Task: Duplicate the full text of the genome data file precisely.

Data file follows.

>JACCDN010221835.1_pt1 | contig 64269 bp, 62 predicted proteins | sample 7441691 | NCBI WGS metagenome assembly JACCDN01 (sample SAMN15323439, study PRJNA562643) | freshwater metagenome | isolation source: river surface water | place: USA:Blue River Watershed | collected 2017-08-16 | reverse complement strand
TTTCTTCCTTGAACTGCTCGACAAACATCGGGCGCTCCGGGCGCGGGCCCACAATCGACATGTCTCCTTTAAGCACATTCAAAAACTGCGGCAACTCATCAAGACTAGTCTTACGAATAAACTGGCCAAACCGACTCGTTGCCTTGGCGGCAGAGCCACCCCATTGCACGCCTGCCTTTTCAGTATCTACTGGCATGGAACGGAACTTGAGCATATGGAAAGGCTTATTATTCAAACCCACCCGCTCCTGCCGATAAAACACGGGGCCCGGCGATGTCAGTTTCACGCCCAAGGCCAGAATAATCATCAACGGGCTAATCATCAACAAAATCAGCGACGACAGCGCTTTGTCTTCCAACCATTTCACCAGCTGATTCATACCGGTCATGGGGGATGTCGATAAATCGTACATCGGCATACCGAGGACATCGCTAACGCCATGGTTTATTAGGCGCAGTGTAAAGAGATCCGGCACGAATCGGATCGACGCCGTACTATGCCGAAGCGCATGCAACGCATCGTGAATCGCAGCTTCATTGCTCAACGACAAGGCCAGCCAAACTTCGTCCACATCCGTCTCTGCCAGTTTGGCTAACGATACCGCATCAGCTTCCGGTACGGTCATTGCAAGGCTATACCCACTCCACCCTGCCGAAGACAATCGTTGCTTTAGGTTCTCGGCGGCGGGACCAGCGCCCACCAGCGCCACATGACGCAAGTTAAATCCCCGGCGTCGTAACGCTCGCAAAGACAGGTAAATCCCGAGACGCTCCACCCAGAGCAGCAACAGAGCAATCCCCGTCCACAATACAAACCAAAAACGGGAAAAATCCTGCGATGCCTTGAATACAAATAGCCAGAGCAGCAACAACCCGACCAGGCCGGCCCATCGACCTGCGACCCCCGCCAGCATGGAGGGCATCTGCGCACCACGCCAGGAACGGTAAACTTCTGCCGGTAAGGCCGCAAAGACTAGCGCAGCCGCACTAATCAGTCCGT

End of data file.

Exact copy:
>JACCDN010221835.1_pt1 | contig 64269 bp, 62 predicted proteins | sample 7441691 | NCBI WGS metagenome assembly JACCDN01 (sample SAMN15323439, study PRJNA562643) | freshwater metagenome | isolation source: river surface water | place: USA:Blue River Watershed | collected 2017-08-16 | reverse complement strand
TTTCTTCCTTGAACTGCTCGACAAACATCGGGCGCTCCGGGCGCGGGCCCACAATCGACATGTCTCCTTTAAGCACATTCAAAAACTGCGGCAACTCATCAAGACTAGTCTTACGAATAAACTGGCCAAACCGACTCGTTGCCTTGGCGGCAGAGCCACCCCATTGCACGCCTGCCTTTTCAGTATCTACTGGCATGGAACGGAACTTGAGCATATGGAAAGGCTTATTATTCAAACCCACCCGCTCCTGCCGATAAAACACGGGGCCCGGCGATGTCAGTTTCACGCCCAAGGCCAGAATAATCATCAACGGGCTAATCATCAACAAAATCAGCGACGACAGCGCTTTGTCTTCCAACCATTTCACCAGCTGATTCATACCGGTCATGGGGGATGTCGATAAATCGTACATCGGCATACCGAGGACATCGCTAACGCCATGGTTTATTAGGCGCAGTGTAAAGAGATCCGGCACGAATCGGATCGACGCCGTACTATGCCGAAGCGCATGCAACGCATCGTGAATCGCAGCTTCATTGCTCAACGACAAGGCCAGCCAAACTTCGTCCACATCCGTCTCTGCCAGTTTGGCTAACGATACCGCATCAGCTTCCGGTACGGTCATTGCAAGGCTATACCCACTCCACCCTGCCGAAGACAATCGTTGCTTTAGGTTCTCGGCGGCGGGACCAGCGCCCACCAGCGCCACATGACGCAAGTTAAATCCCCGGCGTCGTAACGCTCGCAAAGACAGGTAAATCCCGAGACGCTCCACCCAGAGCAGCAACAGAGCAATCCCCGTCCACAATACAAACCAAAAACGGGAAAAATCCTGCGATGCCTTGAATACAAATAGCCAGAGCAGCAACAACCCGACCAGGCCGGCCCATCGACCTGCGACCCCCGCCAGCATGGAGGGCATCTGCGCACCACGCCAGGAACGGTAAACTTCTGCCGGTAAGGCCGCAAAGACTAGCGCAGCCGCACTAATCAGTCCGT